The big DVD/Blu release this week is The Fighter, fresh off Best Supporting Actor and Actress Oscar wins for Christian Bale and Melissa Leo. Also check out No One Knows About Persian Cats, though, a fine example of Iranian underground cinema, where some pretty exciting things are happening. This is the first time I’ve included Instant Watch expiring titles; be aware that the lists of expiring films, which I pull from InstantWatcher.com, which in turn gets them from Netflix’s API, are often not set in stone. Things sometimes don’t expire, are brought back quickly, or expire without hitting the InstantWatcher lists at all prior to their expiration. So hopefully this will be a helpful guide, but it’s not a perfect one.


Au revoir, les enfants Criterion blu-ray
A French boys’ school in the 1940s gets a new student. One boy in particular befriends him, but it soon becomes clear that the new boy is Jewish and on the run from the Nazis. Incredibly subtle and moving view of WWII and its attendant racial conflict through the eyes of children.
1987 France. Director: Louis Malle. Starring: Gaspard Manesse, Francine Racette.
Amazon Blu-ray | Netflix (DVD and streaming)



The Fighter
I don’t have a lot of use for boxing movies, which is why I couldn’t stir up much personal interest in seeing this last year, despite having liked David O. Russell films in the past. The reviews were strong enough, though, and pointed out aspects of the story dealing with Bale’s drug addiction, media portrayal of the story, and the interfamilial relationships (and accompanying excellent acting turns) that definitely make me willing to check it out on DVD.
2010 USA. Director: David O. Russell. Starring: Mark Wahlberg, Christian Bale, Amy Adams, Melissa Leo.
Amazon DVD | Amazon Blu-ray | Netflix (DVD and Blu-ray)

No One Knows About Persian Cats
I caught this a couple of years ago at the AFI Film Festival, and it’s stuck with me – it’s the fictionalized story of the two real-life musicians Negar and Ashkan, who attempt to put on one last underground rock show in Tehran before fleeing to London, where they can perform without government censorship and interference (the film also had to be shot guerilla-style, without government permits). Also on Instant Watch.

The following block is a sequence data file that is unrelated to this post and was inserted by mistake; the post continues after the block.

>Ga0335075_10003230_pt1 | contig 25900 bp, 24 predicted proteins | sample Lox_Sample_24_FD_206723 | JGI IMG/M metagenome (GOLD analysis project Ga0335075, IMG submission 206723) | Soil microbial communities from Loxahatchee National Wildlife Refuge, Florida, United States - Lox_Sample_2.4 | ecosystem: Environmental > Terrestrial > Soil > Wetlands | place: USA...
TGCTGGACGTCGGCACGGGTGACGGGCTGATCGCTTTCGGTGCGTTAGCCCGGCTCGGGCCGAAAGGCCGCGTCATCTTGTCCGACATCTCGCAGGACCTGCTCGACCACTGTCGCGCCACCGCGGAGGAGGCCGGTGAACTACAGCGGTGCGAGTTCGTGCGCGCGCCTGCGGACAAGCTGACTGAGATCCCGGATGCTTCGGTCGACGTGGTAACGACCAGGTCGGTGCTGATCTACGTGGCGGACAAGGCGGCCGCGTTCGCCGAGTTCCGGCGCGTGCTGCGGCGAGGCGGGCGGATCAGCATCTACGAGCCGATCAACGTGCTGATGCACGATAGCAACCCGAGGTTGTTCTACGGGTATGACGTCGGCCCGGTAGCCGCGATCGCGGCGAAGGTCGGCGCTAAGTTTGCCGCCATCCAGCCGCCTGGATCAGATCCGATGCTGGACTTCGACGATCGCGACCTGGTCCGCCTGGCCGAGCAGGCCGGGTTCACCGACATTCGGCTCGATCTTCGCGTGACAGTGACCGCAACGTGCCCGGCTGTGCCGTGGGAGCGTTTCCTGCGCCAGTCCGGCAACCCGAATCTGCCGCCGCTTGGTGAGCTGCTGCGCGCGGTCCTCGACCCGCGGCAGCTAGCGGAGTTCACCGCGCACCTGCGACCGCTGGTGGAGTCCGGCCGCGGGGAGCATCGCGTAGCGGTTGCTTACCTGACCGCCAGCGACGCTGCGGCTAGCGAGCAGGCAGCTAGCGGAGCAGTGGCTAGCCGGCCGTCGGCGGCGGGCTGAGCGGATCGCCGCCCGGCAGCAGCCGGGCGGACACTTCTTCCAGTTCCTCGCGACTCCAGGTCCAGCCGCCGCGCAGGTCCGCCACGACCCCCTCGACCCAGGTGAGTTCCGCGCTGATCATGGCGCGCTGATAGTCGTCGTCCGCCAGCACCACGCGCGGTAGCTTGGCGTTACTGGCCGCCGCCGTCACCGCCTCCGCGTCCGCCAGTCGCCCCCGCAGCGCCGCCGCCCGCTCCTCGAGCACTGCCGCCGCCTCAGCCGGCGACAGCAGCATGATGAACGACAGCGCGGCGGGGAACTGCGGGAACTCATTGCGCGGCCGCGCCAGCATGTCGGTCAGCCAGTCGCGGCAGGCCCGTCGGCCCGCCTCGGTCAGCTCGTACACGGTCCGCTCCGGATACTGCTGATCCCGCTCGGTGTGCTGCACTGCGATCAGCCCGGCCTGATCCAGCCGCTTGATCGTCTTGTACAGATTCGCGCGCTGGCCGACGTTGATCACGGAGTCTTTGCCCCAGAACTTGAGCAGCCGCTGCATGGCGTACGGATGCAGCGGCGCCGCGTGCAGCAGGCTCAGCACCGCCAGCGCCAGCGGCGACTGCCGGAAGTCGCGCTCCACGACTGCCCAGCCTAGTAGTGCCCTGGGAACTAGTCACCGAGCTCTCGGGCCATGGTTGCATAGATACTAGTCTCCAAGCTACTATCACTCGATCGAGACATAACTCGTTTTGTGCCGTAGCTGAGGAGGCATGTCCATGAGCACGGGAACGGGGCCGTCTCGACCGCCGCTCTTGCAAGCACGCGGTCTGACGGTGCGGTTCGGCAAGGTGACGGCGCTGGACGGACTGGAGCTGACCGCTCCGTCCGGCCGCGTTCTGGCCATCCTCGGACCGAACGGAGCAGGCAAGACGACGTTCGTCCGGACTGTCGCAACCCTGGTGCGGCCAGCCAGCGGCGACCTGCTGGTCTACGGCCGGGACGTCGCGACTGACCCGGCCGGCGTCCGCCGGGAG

2009 Iran. Director: Bahman Ghobadi. Starring: Negar Shaghaghi, Ashkan Koshanejad.
Amazon DVD | Netflix (DVD and streaming)

Would you like to know more…?

Aronofsky drops out of The Wolverine.

Sorry superhero fanboys who were hoping to finally receive a prestigious and life-changing hard-R superhero film about Wolverine before he joined up with the X-Men. Black Swan and The Wrestler director Darren Aronofsky has backed out as director. According to the Hollywood Reporter:

“As I talked more about the film with my collaborators at Fox, it became clear that the production of The Wolverine would keep me out of the country for almost a year,” Aronofsky said in a joint statement with Fox.

“I was not comfortable being away from my family for that length of time. I am sad that I won’t be able to see the project through, as it is a terrific script and I was very much looking forward to working with my friend, Hugh Jackman, again,” he continued.

Stated Fox: “While we are of course disappointed that Darren can’t do The Wolverine, we also understand and respect his reasons. Having done both The Wrestler and Black Swan with Darren, we know he is an extraordinary talent and we look forward to working with him on other projects in the future. Hugh Jackman and Fox both remain fully committed to making The Wolverine. We will regroup and move forward aggressively.”

For some, this is great news, as many felt he was wasting his talents on a nonsense blockbuster franchise. To others, they were curious to see what a unique director such as Aronofsky could do with such a film. After all, they said, the last time that Hugh Jackman and Aronofsky teamed up, the result was golden.

I think it’s obvious that there is a little more to this than they announced, perhaps Fox not offering Aronofsky the creative freedom that he had expected. Regardless of the reasons though, where do you stand on the issue? Are you glad that he is moving on from this project? Or are you slightly disappointed that he wasn’t going to take on a project that seems very risky for a director such as himself?